Sweden's experience: the first smoke-free country

Victor LitvinenkoLife
Sweden's experience: the first smoke-free country

The country has only 5% of smokers

Sweden has become the first country in the world to become smoke-free. According to WHO, the country can be considered as such being able to reduce he level of smokers to 5%. Sweden is 17 years ahead of the goal set by the EU countries until 2040, notes the Israeli medical portal Medpage.

Banning smoking in public places, enforcing the law and providing useful information about alternatives to smoking cigarettes have played an important role in achieving these incredible results.

Data that is impressive: Smoke Free Sweden report

Smoking rates in Sweden have fallen from 15% to 5.6% over the past 15 years, according to Smoke Free Sweden, which recently released a new report, "The Swedish Experience: A Roadmap to a Smoke-Free Society".

In 15 years alone, the number of cigarette smokers in the country has fallen by more than half. In 2008, the number was 15% and in 2022 the figure has fallen to 5.6%. The average smoking rate in the EU is 23%, almost five times higher than in Sweden.

Cancer rates in Sweden are 41% lower than in other European countries, the report's statistics claim. Sweden is among the three countries with the lowest number of lung cancer-related deaths.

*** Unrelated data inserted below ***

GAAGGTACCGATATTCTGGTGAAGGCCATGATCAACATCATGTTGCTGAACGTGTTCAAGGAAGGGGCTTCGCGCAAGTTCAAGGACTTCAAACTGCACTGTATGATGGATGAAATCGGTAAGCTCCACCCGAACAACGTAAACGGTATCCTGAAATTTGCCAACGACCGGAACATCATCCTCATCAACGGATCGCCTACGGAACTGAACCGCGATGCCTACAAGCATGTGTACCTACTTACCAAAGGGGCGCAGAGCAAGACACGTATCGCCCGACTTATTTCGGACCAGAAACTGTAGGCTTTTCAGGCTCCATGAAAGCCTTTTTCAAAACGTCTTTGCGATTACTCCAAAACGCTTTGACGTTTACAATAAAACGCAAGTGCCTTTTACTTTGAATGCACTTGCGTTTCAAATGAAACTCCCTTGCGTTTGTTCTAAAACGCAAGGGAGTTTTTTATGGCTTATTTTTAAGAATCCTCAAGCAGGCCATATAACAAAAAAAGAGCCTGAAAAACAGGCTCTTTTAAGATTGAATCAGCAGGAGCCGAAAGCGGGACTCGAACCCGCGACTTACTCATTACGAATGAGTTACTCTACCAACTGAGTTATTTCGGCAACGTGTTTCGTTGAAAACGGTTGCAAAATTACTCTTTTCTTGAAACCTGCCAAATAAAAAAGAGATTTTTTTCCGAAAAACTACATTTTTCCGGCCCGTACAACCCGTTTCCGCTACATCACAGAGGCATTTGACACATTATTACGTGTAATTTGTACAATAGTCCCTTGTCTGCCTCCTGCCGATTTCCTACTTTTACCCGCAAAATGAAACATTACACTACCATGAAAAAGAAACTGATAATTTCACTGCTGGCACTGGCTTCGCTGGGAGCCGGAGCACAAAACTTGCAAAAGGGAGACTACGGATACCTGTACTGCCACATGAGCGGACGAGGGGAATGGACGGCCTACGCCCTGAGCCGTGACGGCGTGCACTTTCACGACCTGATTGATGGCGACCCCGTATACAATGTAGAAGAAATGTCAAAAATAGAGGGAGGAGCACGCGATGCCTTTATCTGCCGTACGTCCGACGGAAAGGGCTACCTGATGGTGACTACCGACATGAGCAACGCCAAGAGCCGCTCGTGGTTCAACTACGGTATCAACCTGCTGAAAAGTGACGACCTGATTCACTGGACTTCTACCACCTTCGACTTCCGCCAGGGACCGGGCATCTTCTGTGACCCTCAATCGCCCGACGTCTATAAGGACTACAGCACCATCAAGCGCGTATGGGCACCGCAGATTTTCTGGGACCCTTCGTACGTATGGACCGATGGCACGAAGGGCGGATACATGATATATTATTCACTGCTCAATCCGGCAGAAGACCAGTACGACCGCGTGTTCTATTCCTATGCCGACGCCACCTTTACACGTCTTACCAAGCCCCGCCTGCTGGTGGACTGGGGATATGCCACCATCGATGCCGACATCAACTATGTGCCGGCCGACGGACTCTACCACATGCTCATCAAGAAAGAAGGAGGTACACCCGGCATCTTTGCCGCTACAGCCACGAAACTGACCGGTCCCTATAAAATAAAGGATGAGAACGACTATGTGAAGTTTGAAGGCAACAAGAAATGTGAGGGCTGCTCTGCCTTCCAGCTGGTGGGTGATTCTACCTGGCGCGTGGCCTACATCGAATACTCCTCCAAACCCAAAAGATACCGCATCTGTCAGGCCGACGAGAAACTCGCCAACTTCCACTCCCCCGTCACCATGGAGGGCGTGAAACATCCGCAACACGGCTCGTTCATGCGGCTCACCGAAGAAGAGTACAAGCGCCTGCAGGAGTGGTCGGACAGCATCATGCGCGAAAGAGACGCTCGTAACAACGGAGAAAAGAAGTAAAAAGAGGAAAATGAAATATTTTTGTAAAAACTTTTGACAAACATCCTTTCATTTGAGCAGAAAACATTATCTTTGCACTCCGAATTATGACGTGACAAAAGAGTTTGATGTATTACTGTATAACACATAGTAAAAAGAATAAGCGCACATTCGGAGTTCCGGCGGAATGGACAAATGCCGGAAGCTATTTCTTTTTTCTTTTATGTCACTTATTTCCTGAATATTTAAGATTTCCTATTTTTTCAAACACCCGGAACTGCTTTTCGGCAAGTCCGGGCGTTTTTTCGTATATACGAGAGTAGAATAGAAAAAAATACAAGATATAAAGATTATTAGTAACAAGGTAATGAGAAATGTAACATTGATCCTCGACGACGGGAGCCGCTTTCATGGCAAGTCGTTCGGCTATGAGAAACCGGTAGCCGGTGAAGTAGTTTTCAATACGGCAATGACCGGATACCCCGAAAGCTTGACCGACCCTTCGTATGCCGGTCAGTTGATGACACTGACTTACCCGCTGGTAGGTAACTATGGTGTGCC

In addition, all smoking-related diseases such as stroke, heart and lung diseases, pulmonary emphysema and chronic bronchitis are 39.6% lower in Sweden than the EU average.

Sweden's loyalty to smoking alternatives

As Sweden has set itself the goal of reducing cigarette smoking in society, it has allowed other forms of tobacco and nicotine use, the report's authors emphasize. Along with educational projects, banning smoking in public places, surveillance and enforcement, the country makes alternatives to smoking cigarettes available to smokers. This is effective in helping people quit smoking and plays an important role in combating smoking as a social phenomenon.

"No other country in the European Union has even attempted such a practice," says Delon Homan, physician and former secretary general of the World Medical Association WMA.

Homan calls Sweden's anti-cigarette smoking policy a "pioneering strategy." It includes educational programs, information work and a ban on smoking in public places. And this, the doctor notes, helps smokers switch to potentially "less harmful" alternatives.

"There are no safe tobacco products," Mr. Homan argues, "but it's better for a smoker to switch from a regular cigarette to alternatives than to continue smoking.

As the report's authors point out, the benefits of Sweden's strategy are enormous. The country's statistics show the lowest percentage of cancer and smoking-related diseases compared to EU countries.

Smoke Free Sweden also targets other countries with high smoking rates, such as Bulgaria (28.2%), Turkey (27.3%), Greece (27.2%), Hungary (25.8%) and Latvia (24.9%).

The organization's participants never tire of repeating: Sweden's strategy saves more than 3,400 lives a year. This means that by adopting similar measures in the European Union, more than 2.84 million lives could be saved.

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